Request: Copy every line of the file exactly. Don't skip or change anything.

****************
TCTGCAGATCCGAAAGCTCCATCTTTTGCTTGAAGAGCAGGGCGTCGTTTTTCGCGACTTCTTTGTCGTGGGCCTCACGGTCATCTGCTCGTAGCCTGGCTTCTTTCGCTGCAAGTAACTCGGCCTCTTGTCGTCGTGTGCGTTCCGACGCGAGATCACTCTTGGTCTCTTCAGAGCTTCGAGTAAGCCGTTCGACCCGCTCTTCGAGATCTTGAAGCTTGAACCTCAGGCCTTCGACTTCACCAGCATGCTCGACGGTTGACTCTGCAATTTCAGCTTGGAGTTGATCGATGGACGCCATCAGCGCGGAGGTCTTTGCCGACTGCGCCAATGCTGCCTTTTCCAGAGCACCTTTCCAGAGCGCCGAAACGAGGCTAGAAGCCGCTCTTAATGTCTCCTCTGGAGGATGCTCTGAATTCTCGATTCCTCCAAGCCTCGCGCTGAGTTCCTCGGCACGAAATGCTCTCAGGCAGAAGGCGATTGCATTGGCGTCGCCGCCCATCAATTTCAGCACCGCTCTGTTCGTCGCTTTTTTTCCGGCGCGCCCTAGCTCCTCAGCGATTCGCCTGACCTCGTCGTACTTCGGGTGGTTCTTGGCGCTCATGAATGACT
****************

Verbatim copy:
TCTGCAGATCCGAAAGCTCCATCTTTTGCTTGAAGAGCAGGGCGTCGTTTTTCGCGACTTCTTTGTCGTGGGCCTCACGGTCATCTGCTCGTAGCCTGGCTTCTTTCGCTGCAAGTAACTCGGCCTCTTGTCGTCGTGTGCGTTCCGACGCGAGATCACTCTTGGTCTCTTCAGAGCTTCGAGTAAGCCGTTCGACCCGCTCTTCGAGATCTTGAAGCTTGAACCTCAGGCCTTCGACTTCACCAGCATGCTCGACGGTTGACTCTGCAATTTCAGCTTGGAGTTGATCGATGGACGCCATCAGCGCGGAGGTCTTTGCCGACTGCGCCAATGCTGCCTTTTCCAGAGCACCTTTCCAGAGCGCCGAAACGAGGCTAGAAGCCGCTCTTAATGTCTCCTCTGGAGGATGCTCTGAATTCTCGATTCCTCCAAGCCTCGCGCTGAGTTCCTCGGCACGAAATGCTCTCAGGCAGAAGGCGATTGCATTGGCGTCGCCGCCCATCAATTTCAGCACCGCTCTGTTCGTCGCTTTTTTTCCGGCGCGCCCTAGCTCCTCAGCGATTCGCCTGACCTCGTCGTACTTCGGGTGGTTCTTGGCGCTCATGAATGACT